Bishop Kearney draws from 21 school districts, with the city of Rochester, Irondequoit, Greece and Webster leading the residencies.
Its 10 international students plan to graduate from the school and enter college in the United States. Five of those students are African, and O’Neil recalls his own children studying alongside Africans when they were students at the school in the 1990s.
Non-Catholics make up 32 percent of high school students and 52 percent of junior high students at Bishop Kearney.
Legacy students represent 15 percent of Bishop Kearney’s student body, and "we’re so glad that Kearney graduates are still sending their children here," O’Neil says.
Bishop Kearney, which plans to launch sixth-grade education in the 2012-2013 school year, does not track other information related to parents, such as average household income or whether they have undergraduate or graduate degrees.
The Aquinas Institute of Rochester also has not seen significant demographic changes in recent years, says Joseph Knapp, director of admissions and public relations at the private co-ed Catholic school.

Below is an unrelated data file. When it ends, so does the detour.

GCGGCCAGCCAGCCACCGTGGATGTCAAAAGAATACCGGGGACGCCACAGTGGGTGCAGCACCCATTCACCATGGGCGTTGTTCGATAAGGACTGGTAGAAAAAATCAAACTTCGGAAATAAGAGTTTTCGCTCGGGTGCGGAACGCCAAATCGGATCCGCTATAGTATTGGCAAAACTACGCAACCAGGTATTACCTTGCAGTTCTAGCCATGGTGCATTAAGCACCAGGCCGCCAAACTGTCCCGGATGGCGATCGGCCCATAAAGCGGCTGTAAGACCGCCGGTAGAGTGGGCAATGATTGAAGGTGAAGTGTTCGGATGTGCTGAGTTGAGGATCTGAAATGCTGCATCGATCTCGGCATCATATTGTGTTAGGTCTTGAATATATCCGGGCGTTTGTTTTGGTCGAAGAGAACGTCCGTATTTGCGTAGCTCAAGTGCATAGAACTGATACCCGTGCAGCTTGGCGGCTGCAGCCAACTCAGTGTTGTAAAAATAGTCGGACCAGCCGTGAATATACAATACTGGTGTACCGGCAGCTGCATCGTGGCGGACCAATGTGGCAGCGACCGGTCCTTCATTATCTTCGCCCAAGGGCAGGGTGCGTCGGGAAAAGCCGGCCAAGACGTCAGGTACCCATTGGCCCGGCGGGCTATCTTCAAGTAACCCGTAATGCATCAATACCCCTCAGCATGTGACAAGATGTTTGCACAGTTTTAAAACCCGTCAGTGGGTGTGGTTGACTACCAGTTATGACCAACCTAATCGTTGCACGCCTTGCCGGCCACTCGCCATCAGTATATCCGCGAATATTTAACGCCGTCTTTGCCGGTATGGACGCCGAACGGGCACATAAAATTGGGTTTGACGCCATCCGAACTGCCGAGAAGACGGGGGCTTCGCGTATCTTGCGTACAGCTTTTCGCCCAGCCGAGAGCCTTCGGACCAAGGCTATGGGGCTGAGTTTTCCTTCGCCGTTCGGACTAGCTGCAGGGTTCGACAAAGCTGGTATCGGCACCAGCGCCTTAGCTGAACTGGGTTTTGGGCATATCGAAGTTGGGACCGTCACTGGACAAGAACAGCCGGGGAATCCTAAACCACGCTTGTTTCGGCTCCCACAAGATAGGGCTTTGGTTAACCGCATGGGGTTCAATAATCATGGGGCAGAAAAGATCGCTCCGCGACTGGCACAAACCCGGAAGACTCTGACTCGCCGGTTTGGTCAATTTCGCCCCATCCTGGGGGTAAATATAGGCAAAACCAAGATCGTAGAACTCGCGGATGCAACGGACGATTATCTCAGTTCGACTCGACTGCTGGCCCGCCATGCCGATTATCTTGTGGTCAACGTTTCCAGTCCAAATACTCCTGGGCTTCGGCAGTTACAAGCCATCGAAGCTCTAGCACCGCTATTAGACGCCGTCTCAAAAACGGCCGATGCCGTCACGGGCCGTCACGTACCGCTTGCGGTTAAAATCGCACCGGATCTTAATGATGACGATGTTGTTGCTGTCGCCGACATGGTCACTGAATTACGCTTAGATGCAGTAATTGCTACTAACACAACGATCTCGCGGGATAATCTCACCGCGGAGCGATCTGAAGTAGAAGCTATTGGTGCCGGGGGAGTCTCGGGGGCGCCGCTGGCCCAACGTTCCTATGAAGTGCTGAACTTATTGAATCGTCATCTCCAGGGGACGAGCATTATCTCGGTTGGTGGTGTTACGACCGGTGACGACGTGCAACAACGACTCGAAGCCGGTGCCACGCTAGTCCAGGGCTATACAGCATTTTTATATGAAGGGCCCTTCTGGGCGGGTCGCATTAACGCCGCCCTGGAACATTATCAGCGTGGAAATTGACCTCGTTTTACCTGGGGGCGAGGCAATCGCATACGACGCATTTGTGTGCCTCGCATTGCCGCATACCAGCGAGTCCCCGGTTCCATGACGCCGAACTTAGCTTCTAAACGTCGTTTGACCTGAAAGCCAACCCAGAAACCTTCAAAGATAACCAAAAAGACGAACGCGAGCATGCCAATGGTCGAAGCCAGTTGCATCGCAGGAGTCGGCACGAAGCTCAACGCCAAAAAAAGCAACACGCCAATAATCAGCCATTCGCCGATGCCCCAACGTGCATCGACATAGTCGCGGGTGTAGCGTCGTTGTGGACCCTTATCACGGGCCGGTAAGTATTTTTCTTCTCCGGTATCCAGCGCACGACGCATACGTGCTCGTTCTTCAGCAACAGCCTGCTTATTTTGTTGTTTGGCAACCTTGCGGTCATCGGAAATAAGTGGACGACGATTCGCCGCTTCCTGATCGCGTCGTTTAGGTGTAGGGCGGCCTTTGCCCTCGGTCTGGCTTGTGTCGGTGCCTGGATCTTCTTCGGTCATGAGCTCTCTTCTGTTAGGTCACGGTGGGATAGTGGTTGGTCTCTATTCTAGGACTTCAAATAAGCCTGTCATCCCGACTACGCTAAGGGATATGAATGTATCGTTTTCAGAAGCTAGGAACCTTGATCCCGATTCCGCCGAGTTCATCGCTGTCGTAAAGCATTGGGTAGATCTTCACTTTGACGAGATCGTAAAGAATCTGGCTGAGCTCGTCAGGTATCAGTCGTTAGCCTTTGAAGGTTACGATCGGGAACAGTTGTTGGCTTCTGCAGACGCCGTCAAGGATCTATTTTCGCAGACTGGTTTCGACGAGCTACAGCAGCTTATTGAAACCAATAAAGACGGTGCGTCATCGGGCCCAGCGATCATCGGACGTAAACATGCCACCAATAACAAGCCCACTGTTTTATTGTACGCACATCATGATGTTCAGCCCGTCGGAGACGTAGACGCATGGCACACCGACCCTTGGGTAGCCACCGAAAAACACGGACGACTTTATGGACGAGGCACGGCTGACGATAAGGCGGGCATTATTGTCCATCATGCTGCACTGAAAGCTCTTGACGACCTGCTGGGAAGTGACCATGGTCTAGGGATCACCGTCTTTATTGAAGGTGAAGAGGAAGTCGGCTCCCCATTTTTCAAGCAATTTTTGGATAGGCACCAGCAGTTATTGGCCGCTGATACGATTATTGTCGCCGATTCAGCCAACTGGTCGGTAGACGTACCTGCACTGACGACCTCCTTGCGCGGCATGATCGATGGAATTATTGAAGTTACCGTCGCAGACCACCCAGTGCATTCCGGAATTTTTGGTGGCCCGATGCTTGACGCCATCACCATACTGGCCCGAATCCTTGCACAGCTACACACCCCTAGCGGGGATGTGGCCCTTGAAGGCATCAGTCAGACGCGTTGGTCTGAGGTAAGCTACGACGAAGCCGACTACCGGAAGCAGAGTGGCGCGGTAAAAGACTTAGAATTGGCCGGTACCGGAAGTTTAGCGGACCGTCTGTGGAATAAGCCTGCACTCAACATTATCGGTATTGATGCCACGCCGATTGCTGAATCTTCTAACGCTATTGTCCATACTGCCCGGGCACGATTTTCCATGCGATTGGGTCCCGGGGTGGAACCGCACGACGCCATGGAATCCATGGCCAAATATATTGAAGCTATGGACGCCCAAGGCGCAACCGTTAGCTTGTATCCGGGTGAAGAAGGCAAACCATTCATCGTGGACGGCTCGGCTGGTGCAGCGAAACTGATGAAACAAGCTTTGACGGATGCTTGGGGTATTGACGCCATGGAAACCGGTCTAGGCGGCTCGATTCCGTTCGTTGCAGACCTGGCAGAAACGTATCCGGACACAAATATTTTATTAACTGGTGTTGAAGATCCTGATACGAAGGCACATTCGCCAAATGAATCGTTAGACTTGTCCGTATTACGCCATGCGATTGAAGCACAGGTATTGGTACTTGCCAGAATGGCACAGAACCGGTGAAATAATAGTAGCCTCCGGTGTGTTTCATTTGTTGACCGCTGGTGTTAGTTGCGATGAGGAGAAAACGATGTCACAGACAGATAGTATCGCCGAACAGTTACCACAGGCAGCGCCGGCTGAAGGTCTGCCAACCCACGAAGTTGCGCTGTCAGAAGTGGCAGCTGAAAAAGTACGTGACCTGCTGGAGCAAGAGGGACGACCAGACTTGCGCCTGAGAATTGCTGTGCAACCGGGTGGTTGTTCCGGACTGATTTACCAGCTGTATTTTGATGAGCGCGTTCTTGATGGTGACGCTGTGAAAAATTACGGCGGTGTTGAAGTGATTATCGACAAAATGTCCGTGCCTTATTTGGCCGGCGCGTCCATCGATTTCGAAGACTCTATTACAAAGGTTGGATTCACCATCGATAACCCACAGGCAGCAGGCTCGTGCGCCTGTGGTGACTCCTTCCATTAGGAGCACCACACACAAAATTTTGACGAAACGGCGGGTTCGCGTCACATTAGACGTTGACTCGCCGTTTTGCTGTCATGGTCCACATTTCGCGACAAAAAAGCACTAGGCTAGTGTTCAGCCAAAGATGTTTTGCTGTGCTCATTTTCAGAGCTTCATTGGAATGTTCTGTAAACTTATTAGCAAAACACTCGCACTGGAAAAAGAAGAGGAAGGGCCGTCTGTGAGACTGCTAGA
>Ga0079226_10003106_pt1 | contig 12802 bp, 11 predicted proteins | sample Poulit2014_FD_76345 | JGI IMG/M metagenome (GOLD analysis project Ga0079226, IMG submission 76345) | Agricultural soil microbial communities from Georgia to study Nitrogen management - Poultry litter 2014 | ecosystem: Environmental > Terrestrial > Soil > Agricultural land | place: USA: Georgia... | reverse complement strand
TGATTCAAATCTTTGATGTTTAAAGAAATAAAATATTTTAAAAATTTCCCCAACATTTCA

Though school leaders initially were concerned, Aquinas ended up with a higher-than-expected enrollment of 869 students this year, Knapp says. Founded in 1902 as Cathedral High School, Aquinas serves students in grades seven through 12 at its Dewey Avenue campus and pre-kindergarten to grade 6 at the Nazareth Academy campus on Lake Avenue.
Fifty-three percent of students in grades seven to 12 at Aquinas are male. Seventy-seven percent are white, 16 percent are black, 4 percent are Hispanic, 2 percent are Asian and fewer than 1 percent are Native American.
Thirty percent of Aquinas students live in the city of Rochester. The next most common residencies are Greece and Gates-Chili, representing 26 percent and 7 percent of students, respectively. Knapp says more students from Webster have enrolled at the school in recent years and now represent 6 percent of the student body.
Aquinas currently has eight international students, five of whom plan to graduate from the school and enter college in the United States. The school does not have any students who are refugees or recent immigrants.
Non-Catholics make up 28 percent of Aquinas students. All are required to take theology classes, complete required community service and attend a monthly schoolwide Mass, Knapp says.